Malware, short for malicious software, is any software program designed to damage or execute unauthorized actions on a computer system. Examples of malware include viruses, worms, Trojan horses, adware, scareware, and spyware. Some malware, such as viruses, can severely damage a computer's hard drive by deleting files or directory information. Other malware, such as spyware, can obtain user data without their knowledge.
Malware may be stealthy and appear as legitimate executable code, scripts, active content, and other software. It is also often embedded in non-malicious files, non-suspicious websites, and standard programs — sometimes making the root source difficult to identify. If infected and not resolved promptly, malware can cause irreparable damage to a computer network.
For information on how to enable malware protection on your host, see Malware Protection.
To determine if a file is malicious or benign, a machine learning model looks for static attributes of files (without executing the file) that include file structure, layout, and content. This includes information such as file header data, imports, exports, section names, and file size. These attributes are extracted from millions of benign and malicious file samples, which then are passed to a machine-learning algorithm that distinguishes a benign file from a malicious one. The machine learning model is updated as new data is procured and analyzed.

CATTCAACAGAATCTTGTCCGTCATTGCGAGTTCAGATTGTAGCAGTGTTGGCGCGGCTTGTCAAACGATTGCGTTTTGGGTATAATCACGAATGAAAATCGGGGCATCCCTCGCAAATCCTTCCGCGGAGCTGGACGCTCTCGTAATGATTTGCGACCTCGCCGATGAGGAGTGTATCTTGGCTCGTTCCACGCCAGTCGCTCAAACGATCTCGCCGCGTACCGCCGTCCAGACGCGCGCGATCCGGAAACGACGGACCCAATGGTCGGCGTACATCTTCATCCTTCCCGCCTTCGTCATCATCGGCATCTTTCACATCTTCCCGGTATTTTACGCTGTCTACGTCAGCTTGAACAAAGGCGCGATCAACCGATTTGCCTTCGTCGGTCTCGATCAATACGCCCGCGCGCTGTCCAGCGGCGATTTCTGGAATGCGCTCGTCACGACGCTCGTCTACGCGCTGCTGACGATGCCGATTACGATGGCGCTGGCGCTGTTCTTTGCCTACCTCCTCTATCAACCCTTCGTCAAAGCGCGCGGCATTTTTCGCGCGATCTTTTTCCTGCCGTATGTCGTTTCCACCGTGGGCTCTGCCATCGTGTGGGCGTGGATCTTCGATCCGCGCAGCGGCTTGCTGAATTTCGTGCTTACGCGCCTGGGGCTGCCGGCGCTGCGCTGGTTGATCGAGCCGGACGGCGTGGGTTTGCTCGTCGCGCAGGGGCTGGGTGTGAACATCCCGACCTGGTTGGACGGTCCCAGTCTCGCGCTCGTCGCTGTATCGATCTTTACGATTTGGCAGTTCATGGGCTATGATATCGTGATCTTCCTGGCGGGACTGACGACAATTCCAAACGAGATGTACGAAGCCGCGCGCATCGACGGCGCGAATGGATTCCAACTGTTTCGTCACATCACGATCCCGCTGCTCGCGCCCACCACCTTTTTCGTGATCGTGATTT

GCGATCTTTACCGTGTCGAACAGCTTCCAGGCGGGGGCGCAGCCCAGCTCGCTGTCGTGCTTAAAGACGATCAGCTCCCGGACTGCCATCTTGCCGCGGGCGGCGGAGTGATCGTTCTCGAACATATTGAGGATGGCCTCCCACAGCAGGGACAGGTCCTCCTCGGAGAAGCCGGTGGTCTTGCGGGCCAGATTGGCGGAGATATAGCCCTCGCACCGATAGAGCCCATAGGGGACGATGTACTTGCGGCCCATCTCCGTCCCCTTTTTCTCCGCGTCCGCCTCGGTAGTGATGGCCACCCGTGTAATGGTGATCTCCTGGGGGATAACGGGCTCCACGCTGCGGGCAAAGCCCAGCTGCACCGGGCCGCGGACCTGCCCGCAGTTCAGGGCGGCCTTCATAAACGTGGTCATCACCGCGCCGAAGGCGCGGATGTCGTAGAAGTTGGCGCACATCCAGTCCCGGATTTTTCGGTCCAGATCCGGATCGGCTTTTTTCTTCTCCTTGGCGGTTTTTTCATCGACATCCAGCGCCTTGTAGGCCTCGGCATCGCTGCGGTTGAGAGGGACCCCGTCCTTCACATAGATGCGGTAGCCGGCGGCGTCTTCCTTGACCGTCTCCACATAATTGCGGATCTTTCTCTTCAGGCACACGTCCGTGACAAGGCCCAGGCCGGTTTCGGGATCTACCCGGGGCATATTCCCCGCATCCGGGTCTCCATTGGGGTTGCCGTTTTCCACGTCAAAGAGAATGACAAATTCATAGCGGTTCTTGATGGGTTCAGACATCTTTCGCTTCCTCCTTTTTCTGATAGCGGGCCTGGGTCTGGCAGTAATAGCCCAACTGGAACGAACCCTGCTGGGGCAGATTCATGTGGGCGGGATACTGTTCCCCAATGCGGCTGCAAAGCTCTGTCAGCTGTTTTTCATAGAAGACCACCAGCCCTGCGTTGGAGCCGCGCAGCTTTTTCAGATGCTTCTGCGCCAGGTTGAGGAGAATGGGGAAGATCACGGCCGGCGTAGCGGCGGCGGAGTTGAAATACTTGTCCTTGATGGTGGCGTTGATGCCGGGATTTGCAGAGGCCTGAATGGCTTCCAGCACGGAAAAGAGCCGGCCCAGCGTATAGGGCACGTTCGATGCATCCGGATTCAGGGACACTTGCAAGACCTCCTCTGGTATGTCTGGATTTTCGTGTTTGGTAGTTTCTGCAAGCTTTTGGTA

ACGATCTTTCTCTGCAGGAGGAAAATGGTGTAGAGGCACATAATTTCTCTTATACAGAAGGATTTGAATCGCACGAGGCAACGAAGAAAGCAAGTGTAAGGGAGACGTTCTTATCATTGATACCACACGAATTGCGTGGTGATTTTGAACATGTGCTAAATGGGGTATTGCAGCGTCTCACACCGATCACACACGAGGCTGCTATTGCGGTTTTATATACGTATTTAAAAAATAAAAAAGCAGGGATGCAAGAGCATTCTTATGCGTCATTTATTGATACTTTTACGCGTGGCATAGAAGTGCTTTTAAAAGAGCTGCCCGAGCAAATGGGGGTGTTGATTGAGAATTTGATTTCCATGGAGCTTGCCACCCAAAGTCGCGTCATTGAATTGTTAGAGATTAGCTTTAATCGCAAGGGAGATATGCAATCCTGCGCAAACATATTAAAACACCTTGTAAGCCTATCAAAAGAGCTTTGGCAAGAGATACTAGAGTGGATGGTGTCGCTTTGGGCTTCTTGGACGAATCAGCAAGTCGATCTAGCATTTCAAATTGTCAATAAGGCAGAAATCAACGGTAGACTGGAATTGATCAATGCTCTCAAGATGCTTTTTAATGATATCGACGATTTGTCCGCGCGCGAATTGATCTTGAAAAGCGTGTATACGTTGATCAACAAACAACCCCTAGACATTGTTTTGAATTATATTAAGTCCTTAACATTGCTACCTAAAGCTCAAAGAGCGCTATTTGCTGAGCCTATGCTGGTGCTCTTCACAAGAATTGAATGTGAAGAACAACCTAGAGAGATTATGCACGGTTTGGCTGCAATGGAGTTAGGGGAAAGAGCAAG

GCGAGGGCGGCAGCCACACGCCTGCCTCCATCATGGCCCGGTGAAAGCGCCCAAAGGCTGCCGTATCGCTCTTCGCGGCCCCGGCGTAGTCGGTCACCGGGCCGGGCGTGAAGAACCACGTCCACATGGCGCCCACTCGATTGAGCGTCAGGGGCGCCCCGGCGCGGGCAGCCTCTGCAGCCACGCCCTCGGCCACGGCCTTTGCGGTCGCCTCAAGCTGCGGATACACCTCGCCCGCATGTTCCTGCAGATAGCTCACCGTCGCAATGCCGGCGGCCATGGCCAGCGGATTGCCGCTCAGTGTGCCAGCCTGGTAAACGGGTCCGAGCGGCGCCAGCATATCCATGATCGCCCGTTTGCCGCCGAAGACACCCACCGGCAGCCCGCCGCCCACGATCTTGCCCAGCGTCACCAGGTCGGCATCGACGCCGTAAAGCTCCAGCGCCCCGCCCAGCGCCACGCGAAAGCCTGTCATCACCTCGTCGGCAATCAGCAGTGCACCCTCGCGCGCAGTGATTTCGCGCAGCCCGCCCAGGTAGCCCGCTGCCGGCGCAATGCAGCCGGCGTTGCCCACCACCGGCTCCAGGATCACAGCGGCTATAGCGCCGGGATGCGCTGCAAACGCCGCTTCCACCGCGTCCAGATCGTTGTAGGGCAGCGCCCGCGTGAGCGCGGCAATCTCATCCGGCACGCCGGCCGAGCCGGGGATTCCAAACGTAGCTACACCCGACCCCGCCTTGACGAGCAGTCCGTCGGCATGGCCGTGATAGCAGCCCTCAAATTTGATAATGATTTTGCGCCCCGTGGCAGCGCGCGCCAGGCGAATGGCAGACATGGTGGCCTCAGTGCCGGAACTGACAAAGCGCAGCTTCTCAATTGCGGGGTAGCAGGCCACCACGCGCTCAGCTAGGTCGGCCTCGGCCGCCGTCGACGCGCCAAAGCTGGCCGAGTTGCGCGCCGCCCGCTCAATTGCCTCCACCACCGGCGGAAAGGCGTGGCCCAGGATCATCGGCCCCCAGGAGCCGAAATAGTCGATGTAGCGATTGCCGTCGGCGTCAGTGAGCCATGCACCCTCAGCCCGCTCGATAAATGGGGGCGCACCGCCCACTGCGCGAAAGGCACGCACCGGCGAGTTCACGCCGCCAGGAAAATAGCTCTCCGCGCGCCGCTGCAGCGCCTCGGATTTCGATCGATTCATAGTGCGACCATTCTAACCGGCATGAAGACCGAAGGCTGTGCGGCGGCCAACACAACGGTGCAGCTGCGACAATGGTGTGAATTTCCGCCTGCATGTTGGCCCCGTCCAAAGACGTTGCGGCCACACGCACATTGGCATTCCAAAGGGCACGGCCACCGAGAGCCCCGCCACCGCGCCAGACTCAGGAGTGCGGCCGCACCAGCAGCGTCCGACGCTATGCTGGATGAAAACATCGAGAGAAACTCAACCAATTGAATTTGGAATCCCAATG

A malware threshold determines the action the agent should take if malware is detected. The Elastic Agent uses a recommended threshold level that generates a balanced number of alerts with a low probability of undetected malware. This threshold also minimizes the number of false positive alerts.
Ransomware is computer malware that installs discreetly on a user's computer and encrypts data until a specified amount of money (ransom) is paid. Ransomware is usually similar to other malware in its delivery and execution, infecting systems through spear-phishing or drive-by downloads. If not resolved immediately, ransomware can cause irreparable damage to an entire computer network.
Behavioral ransomware prevention on the Elastic Endpoint detects and stops ransomware attacks on Windows systems by analyzing data from low-level system processes, and is effective across an array of widespread ransomware families — including those targeting the system’s master boot record.
For information on how to enable ransomware protection on your host, see Ransomware protection.
Depending on your user role privileges and whether detection system indices have already been created, you might get one of these error messages when you open the Alerts or Rules page:
Let’s set up your detection engine
If you get this message, a user with specific privileges must visit the Alerts or Rules page before you can view detection alerts and rules. Refer to Enable and access detections for a list of all the requirements.
Detection engine permissions required
If you get this message, you do not have the required privileges to view the Detections feature, and you should contact your project administrator.